Understanding Graphics

[S1:E32] UNDERSTANDING GRAPHICS: for ordering logos and images from Graphic Designers.

Understanding Graphics TimeStamp

  • [00:00] Welcome Introduction
  • [01:18] How are graphics built?
  • [01:50] Tools of the trade
  • [02:20] Layers
  • [04:20] Exporting your image
  • [05:00] Creating a logo through a Graphic Designer
  • [06:43] Where is the logo being created and can you receive the editable version?
  • [08:10] Logos and their uses, file formats and sizes

The Problem

When dealing with graphics and it’s not a task you normally engage with. Many people look at face value an image and take no account for the display settings on their device, the display settings on any software nor what it is that they are truly buying and actually truly need.

The Solution

Understand the medium you are working with.

  1. When ordering graphics to be designed from a Graphic Designer, ask what software they intend to be using. (EG Photoshop/Illustrator).
  2. Ask to receive a copy of the fully editable and layered origonal artwork file. What normally happens, is that the artist will keep hold of this, forcing you to always return to them for future work.
  3. If the designer offers to send you the exported/published/completed image, this is fine, but you want point number 2 as well.
  4. JPEG images are perfect for printed media. Pull-up banners, brochures, leaflets etc, but they size (pixels) still needs to be appropraite for the image use. In addition, the qualtiy of the image needs to be created at a minimum of 300 dots per square inch so that there are no bleed, rough, pixelated images once printed, and you have high quality beautiful sharp lines.
  5. PNG images are perfect for digital media. Websites, profile images, digital business cards. There are also two types. Solid and Transparent. Transparent are perfect for water marks of if the image is an odd shape and you want it to site on top of other content and not have a big white box around it. Solid with with the white box. Again the pixel size needs to be appropraite to the use but the qualtiy can be as low as 72 pixels per square inch. The human eye will not know any different, but the amount of memory being used to save that file will be considerably less. Meaning faster download times for displaying in websites, and multiple devices.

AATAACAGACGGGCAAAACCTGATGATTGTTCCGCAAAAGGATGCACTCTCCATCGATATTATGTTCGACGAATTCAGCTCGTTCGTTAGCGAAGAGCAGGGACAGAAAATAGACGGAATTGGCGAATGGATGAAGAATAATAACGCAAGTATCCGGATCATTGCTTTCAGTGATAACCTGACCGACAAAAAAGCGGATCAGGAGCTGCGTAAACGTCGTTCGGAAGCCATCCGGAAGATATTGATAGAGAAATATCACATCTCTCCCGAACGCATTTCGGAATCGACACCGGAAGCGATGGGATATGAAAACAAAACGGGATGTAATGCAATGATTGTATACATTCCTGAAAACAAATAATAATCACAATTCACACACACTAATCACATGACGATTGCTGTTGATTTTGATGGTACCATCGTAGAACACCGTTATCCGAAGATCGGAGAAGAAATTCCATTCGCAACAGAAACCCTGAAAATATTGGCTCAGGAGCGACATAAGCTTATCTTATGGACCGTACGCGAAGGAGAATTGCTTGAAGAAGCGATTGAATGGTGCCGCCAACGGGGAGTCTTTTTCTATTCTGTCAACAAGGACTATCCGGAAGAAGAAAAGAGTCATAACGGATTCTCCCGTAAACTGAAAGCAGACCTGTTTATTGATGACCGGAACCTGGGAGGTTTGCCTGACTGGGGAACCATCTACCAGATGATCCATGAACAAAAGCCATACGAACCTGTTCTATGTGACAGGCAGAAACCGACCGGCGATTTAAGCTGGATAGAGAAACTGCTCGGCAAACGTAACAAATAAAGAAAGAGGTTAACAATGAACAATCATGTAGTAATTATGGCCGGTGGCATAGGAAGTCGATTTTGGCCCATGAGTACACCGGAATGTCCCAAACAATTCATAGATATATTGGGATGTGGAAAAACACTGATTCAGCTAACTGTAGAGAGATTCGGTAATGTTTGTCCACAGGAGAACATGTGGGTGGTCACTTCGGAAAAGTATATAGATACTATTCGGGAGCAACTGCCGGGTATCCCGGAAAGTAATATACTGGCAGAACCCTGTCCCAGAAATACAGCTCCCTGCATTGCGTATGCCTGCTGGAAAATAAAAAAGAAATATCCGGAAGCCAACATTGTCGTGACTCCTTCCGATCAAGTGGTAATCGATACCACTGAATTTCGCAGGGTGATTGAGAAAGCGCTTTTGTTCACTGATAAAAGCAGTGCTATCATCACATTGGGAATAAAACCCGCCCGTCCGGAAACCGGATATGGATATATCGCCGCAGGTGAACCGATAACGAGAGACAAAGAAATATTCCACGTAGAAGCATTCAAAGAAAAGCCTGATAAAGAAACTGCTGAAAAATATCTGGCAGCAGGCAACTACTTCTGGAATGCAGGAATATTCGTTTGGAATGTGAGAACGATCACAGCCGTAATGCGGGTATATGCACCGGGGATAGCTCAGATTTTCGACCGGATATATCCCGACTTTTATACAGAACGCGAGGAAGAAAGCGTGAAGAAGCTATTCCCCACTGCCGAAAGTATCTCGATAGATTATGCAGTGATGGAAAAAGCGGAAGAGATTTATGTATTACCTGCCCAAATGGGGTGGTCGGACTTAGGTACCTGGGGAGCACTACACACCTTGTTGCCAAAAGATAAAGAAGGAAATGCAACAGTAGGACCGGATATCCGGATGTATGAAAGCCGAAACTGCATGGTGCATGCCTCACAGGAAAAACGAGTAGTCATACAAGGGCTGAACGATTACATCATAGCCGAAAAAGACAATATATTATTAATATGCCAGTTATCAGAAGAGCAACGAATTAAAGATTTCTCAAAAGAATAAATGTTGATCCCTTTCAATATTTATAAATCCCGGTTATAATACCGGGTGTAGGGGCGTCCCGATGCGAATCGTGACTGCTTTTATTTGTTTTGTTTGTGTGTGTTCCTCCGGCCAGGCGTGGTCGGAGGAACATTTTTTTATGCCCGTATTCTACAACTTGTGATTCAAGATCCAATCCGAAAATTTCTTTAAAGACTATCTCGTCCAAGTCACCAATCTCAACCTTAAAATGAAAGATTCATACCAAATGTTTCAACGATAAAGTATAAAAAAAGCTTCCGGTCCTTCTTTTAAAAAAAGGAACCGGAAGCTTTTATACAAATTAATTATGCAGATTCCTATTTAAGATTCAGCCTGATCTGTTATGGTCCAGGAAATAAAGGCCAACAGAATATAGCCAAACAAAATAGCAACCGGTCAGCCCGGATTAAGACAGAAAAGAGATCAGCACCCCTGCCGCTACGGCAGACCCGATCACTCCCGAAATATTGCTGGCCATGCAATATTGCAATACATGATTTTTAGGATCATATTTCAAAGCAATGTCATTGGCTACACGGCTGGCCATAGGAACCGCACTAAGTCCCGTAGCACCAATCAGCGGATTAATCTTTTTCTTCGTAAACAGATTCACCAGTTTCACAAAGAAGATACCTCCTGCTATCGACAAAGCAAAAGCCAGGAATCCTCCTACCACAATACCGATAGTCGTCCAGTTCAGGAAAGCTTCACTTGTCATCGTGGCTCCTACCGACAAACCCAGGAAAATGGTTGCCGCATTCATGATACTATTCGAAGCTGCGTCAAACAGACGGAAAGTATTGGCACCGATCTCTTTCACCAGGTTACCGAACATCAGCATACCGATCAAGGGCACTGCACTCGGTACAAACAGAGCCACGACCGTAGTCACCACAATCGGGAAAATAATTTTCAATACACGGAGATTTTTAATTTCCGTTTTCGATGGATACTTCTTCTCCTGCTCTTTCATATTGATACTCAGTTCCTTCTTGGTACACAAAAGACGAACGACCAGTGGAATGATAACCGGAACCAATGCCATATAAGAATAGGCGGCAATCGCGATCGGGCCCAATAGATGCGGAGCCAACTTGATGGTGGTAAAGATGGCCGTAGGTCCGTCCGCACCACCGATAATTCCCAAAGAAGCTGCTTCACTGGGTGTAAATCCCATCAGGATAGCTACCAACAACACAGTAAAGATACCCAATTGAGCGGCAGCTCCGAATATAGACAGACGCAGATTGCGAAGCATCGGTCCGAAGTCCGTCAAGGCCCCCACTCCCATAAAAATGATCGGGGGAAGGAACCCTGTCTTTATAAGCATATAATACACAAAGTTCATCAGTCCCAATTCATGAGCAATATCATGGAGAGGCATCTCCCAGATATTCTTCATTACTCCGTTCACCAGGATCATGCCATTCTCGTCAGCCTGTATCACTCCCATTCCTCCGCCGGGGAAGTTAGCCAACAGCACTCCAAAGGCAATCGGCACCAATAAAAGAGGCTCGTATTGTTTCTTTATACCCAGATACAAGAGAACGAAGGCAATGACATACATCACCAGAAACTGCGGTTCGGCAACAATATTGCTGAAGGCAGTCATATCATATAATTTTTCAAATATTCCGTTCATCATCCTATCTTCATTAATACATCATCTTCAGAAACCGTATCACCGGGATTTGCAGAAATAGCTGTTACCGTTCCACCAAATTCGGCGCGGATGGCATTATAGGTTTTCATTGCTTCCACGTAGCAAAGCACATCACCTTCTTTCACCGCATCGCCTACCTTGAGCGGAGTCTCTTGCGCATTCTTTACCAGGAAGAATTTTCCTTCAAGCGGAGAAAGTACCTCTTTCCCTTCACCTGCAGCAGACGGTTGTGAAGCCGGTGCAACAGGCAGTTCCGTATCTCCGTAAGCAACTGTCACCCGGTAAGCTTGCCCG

The Benefit

If you know what it is you are buying, you can not get caught out later down the road, by over zealous graphic designers, wanting to make a fwe extra quid as a result of telling you then need to “re-do” something when in fact, they just export a copy of the image with different settings. A 30 second task.

Futhermore, when looking at the image, it may well appear to be a credit card size image for example. But it could be zoomed in on to like 10% and actually be the size of an A2 poster! (This would be too large for web, but the great thing is you can reduce the size). But if you purchase an image that gets supplied at 100% and that 100% is actually the size of a credit card, the image does not hold enough data to be able to enlarge it, what happens it gets stretched. Think icing on a cup cake and try an roll it thin enough and stretch it to fit a corporate cake to feed 100! It will never happen, but in the world of graphics, people get caught out with this all the time.



Share This: